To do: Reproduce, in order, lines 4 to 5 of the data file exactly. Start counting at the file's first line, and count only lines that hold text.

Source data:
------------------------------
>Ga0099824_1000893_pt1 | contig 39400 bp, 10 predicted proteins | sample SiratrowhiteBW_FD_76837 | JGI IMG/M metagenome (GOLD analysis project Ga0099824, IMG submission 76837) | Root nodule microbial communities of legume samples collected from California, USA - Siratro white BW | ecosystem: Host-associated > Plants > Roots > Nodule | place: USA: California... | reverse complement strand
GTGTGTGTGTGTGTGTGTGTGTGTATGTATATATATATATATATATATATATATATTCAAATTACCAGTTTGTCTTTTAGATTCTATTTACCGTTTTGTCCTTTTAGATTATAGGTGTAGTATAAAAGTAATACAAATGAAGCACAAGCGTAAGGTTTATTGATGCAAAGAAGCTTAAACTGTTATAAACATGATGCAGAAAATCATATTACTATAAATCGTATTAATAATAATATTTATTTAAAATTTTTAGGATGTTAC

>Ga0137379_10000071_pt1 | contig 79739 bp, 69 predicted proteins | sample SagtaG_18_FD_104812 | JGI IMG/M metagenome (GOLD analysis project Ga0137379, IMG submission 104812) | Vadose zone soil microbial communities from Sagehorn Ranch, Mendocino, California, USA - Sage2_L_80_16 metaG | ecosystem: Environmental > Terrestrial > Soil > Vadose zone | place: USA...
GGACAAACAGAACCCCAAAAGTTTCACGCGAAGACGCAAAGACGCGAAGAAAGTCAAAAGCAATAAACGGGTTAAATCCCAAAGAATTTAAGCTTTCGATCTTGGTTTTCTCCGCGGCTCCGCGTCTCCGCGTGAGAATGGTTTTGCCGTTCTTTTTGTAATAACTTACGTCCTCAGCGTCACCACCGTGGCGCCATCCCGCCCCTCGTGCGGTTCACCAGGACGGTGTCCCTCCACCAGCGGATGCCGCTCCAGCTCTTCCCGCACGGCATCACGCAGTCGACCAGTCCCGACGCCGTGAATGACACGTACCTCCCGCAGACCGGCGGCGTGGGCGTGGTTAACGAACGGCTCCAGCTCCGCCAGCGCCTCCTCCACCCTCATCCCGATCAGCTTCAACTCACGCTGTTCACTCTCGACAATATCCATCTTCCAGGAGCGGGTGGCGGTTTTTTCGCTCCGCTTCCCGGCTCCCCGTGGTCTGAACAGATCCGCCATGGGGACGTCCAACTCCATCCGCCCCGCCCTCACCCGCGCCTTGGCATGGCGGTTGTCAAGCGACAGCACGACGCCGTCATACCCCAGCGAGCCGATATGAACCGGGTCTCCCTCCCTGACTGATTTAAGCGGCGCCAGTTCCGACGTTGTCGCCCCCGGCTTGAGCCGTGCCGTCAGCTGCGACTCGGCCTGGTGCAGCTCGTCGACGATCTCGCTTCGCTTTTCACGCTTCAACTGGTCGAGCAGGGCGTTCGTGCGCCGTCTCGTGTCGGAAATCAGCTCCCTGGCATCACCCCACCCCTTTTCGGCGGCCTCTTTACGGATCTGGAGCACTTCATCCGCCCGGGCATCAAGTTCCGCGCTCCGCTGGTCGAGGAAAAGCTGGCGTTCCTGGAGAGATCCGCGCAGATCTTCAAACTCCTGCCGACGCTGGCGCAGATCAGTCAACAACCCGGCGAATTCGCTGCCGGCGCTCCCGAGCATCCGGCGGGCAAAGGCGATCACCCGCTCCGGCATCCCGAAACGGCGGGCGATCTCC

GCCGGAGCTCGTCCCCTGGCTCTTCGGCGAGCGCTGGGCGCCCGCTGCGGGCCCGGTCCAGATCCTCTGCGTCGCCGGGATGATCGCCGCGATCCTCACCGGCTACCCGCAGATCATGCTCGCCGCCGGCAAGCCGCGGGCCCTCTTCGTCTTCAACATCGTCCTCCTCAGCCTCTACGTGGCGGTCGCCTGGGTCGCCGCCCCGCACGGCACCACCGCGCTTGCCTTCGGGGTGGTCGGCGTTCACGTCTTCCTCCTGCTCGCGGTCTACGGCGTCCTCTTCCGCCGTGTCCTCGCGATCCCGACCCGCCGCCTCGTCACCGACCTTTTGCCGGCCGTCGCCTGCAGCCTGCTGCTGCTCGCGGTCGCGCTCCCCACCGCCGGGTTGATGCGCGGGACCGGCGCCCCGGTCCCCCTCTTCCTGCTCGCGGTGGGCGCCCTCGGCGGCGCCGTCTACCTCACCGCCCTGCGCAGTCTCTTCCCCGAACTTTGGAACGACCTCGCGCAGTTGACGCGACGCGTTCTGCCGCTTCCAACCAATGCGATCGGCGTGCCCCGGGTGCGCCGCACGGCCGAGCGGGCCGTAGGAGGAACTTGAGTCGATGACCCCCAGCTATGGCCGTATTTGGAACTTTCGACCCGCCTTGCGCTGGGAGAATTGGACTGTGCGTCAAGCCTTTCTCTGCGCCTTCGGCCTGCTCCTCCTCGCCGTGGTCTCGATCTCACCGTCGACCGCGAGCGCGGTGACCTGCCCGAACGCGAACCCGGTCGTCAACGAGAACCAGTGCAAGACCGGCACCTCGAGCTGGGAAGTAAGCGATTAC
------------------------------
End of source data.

GGACAAACAGAACCCCAAAAGTTTCACGCGAAGACGCAAAGACGCGAAGAAAGTCAAAAGCAATAAACGGGTTAAATCCCAAAGAATTTAAGCTTTCGATCTTGGTTTTCTCCGCGGCTCCGCGTCTCCGCGTGAGAATGGTTTTGCCGTTCTTTTTGTAATAACTTACGTCCTCAGCGTCACCACCGTGGCGCCATCCCGCCCCTCGTGCGGTTCACCAGGACGGTGTCCCTCCACCAGCGGATGCCGCTCCAGCTCTTCCCGCACGGCATCACGCAGTCGACCAGTCCCGACGCCGTGAATGACACGTACCTCCCGCAGACCGGCGGCGTGGGCGTGGTTAACGAACGGCTCCAGCTCCGCCAGCGCCTCCTCCACCCTCATCCCGATCAGCTTCAACTCACGCTGTTCACTCTCGACAATATCCATCTTCCAGGAGCGGGTGGCGGTTTTTTCGCTCCGCTTCCCGGCTCCCCGTGGTCTGAACAGATCCGCCATGGGGACGTCCAACTCCATCCGCCCCGCCCTCACCCGCGCCTTGGCATGGCGGTTGTCAAGCGACAGCACGACGCCGTCATACCCCAGCGAGCCGATATGAACCGGGTCTCCCTCCCTGACTGATTTAAGCGGCGCCAGTTCCGACGTTGTCGCCCCCGGCTTGAGCCGTGCCGTCAGCTGCGACTCGGCCTGGTGCAGCTCGTCGACGATCTCGCTTCGCTTTTCACGCTTCAACTGGTCGAGCAGGGCGTTCGTGCGCCGTCTCGTGTCGGAAATCAGCTCCCTGGCATCACCCCACCCCTTTTCGGCGGCCTCTTTACGGATCTGGAGCACTTCATCCGCCCGGGCATCAAGTTCCGCGCTCCGCTGGTCGAGGAAAAGCTGGCGTTCCTGGAGAGATCCGCGCAGATCTTCAAACTCCTGCCGACGCTGGCGCAGATCAGTCAACAACCCGGCGAATTCGCTGCCGGCGCTCCCGAGCATCCGGCGGGCAAAGGCGATCACCCGCTCCGGCATCCCGAAACGGCGGGCGATCTCC

GCCGGAGCTCGTCCCCTGGCTCTTCGGCGAGCGCTGGGCGCCCGCTGCGGGCCCGGTCCAGATCCTCTGCGTCGCCGGGATGATCGCCGCGATCCTCACCGGCTACCCGCAGATCATGCTCGCCGCCGGCAAGCCGCGGGCCCTCTTCGTCTTCAACATCGTCCTCCTCAGCCTCTACGTGGCGGTCGCCTGGGTCGCCGCCCCGCACGGCACCACCGCGCTTGCCTTCGGGGTGGTCGGCGTTCACGTCTTCCTCCTGCTCGCGGTCTACGGCGTCCTCTTCCGCCGTGTCCTCGCGATCCCGACCCGCCGCCTCGTCACCGACCTTTTGCCGGCCGTCGCCTGCAGCCTGCTGCTGCTCGCGGTCGCGCTCCCCACCGCCGGGTTGATGCGCGGGACCGGCGCCCCGGTCCCCCTCTTCCTGCTCGCGGTGGGCGCCCTCGGCGGCGCCGTCTACCTCACCGCCCTGCGCAGTCTCTTCCCCGAACTTTGGAACGACCTCGCGCAGTTGACGCGACGCGTTCTGCCGCTTCCAACCAATGCGATCGGCGTGCCCCGGGTGCGCCGCACGGCCGAGCGGGCCGTAGGAGGAACTTGAGTCGATGACCCCCAGCTATGGCCGTATTTGGAACTTTCGACCCGCCTTGCGCTGGGAGAATTGGACTGTGCGTCAAGCCTTTCTCTGCGCCTTCGGCCTGCTCCTCCTCGCCGTGGTCTCGATCTCACCGTCGACCGCGAGCGCGGTGACCTGCCCGAACGCGAACCCGGTCGTCAACGAGAACCAGTGCAAGACCGGCACCTCGAGCTGGGAAGTAAGCGATTAC